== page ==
Wireless charging has become common enough that it’s not difficult to find accessories for accomplishing the task at prices ranging from $10 for charging pads to over $400 for furniture-embedded solutions. Not every wireless charger is equal, however. Satechi’s Wireless Charger V2, sold by the manufacturer as the “Aluminum Type-C PD & QC Wireless Charger,” costs just $45 and differentiates itself in a few ways. Not least of all, Satechi sets its charging pad apart through its use of metal in the build and its focus on design and aesthetics. It’s also noticeably smaller than other charging devices in the category without sacrificing on functionality — offering a range of charging speeds for different smartphones. Although the Satechi Wireless Charger V2 isn’t perfect, it is definitely one to consider for anybody looking either to enter into the world of wireless charging or in just in need of another charging pad around the house or workspace.
As is most often the case with wireless chargers and charging docks, the Satechi Wireless Charger V2 doesn’t come with a wall adapter. A USB Type-C to USB cable is included but the charging hardware that came with a user’s smartphone or another adapter with the appropriate output rating is needed to get started. That’s not really a deal breaker but, as we’ll discuss later on, can become a bit of an annoyance in this case since the minimum requirement — 5V 900mA — doesn’t provide for fast charging. The charger has two sets of input standards and two separate outputs rates for Android. Inputs can be at either 5V or 9V. Support for Qualcomm Quick Charge 2.0 and 3.0 and for Power Delivery 2.0 and 3.0 are part of the package. Charging of the smartphone happens at either 5W or 10W on Android — 5W or 7.5W on iOS devices.
Satechi hasn’t provided any dimensions for this charging pad but we measured it at right around 99 x 99mm in diameter and around 19mm thin. Looking at the Wireless Charger V2 edge-on, the bottom portion is comprised of either a silver or space gray aluminum housing. The bottom edge of that curves inward for a smooth, rounded in-hand feel and sleek aesthetic. On the bottom, four rubbery feet prevent any slipping or sliding. A thin slice at the top of the device is made up of soft-touch polycarbonates to prevent device scratching and allow energy transference. That’s also where Satechi branding has been lightly engraved and an almost rubber-like polycarbonate ‘plus’ symbol sits raised in the center, stretching almost across the entire device surface. Between the two layers and surrounding the circular charging pad is a bright silver polished accent ring.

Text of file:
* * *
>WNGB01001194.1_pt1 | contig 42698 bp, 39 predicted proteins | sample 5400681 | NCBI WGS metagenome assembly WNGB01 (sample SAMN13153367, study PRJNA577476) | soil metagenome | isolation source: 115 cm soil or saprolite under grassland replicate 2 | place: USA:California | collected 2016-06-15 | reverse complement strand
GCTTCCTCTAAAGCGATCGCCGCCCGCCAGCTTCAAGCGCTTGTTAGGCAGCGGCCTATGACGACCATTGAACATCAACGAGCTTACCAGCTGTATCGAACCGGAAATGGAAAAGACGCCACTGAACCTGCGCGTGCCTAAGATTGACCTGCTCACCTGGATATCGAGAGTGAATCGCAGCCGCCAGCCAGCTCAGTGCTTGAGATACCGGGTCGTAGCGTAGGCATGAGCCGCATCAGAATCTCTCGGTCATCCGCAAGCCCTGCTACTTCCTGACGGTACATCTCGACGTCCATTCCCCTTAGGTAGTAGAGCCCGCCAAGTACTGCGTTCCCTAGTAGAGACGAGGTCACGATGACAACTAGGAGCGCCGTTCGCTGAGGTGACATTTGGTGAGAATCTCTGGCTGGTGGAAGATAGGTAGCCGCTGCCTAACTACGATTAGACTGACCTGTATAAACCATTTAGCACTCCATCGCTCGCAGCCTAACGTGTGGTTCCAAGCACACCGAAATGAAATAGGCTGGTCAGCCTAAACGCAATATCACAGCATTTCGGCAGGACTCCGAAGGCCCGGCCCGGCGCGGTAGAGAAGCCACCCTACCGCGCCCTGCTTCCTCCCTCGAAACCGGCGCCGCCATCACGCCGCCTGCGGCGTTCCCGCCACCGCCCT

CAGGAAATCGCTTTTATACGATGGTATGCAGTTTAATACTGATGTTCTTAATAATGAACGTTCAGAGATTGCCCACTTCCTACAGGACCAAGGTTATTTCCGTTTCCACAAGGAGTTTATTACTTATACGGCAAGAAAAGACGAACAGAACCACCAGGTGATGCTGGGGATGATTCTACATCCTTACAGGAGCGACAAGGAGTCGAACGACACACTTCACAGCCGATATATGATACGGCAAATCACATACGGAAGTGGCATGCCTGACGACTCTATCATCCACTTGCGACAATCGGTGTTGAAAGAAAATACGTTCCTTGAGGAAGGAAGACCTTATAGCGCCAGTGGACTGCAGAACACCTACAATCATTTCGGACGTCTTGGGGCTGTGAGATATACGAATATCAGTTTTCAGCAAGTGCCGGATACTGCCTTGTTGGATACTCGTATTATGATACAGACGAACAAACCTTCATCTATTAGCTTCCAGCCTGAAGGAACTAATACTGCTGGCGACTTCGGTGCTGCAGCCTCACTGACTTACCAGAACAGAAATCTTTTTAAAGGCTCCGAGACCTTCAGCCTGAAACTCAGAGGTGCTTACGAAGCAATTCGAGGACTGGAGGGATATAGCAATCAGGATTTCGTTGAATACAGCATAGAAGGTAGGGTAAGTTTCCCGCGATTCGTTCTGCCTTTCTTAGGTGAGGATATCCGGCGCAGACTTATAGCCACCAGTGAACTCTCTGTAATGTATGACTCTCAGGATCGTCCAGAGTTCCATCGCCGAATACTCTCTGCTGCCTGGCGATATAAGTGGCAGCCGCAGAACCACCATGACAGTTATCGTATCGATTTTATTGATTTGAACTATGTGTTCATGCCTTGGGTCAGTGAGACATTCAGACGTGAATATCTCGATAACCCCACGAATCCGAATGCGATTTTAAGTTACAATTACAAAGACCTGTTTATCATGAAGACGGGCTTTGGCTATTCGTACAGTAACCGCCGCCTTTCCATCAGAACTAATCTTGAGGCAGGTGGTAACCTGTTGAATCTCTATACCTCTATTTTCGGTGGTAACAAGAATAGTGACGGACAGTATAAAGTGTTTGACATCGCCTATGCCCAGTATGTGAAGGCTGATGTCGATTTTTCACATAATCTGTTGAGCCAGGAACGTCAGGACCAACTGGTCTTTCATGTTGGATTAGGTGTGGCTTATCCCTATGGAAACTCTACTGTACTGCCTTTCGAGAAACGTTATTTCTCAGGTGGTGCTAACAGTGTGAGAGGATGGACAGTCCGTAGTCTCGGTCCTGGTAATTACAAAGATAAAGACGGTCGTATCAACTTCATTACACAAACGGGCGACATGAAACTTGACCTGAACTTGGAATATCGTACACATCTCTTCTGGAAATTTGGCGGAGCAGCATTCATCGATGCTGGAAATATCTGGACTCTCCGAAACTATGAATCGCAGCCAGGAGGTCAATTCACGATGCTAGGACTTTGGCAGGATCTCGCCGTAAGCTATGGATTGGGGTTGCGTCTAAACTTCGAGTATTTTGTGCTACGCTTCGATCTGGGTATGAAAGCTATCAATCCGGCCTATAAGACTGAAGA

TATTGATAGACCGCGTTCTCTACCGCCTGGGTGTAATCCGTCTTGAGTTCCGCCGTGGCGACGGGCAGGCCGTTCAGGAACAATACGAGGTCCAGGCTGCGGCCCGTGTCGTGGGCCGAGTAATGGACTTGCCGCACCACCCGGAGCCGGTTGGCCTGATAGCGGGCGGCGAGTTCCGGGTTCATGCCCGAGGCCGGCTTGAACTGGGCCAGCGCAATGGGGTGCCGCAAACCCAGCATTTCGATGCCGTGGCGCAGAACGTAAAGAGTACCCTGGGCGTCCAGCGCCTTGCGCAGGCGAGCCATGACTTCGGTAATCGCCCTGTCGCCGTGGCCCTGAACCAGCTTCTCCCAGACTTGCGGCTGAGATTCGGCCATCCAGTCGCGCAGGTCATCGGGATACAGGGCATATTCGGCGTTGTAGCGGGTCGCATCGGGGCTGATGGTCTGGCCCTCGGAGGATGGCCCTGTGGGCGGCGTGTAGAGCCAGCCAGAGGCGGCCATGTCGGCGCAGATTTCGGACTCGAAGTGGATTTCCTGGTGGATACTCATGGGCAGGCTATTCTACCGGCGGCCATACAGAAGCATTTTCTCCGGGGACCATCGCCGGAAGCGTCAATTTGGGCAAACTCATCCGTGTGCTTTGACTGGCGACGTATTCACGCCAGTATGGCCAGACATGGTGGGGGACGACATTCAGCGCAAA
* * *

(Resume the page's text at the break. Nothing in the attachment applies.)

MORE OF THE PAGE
On the back of the device is a USB Type-C port for plugging in the included USB-C to USB cable. Around the font is an LED light that shines through in either a bright green or blue hue depending on the status of charging. A green light indicates that the charging is not fast charging. As we discovered, that can also indicate that the wall adapter in use isn’t quite a high enough power rating to drive 10W fast charging — users are advised not to use the charger with a PC or laptop USB port. A blue light indicates that charging at 7.5W for iOS or 10W for Android has been enabled. Both lights shine brightly enough, with accurate enough color tones, to be seen and read easily from across a very well-lit room. The hardware here is obviously designed to look as good as it is at charging up a smartphone.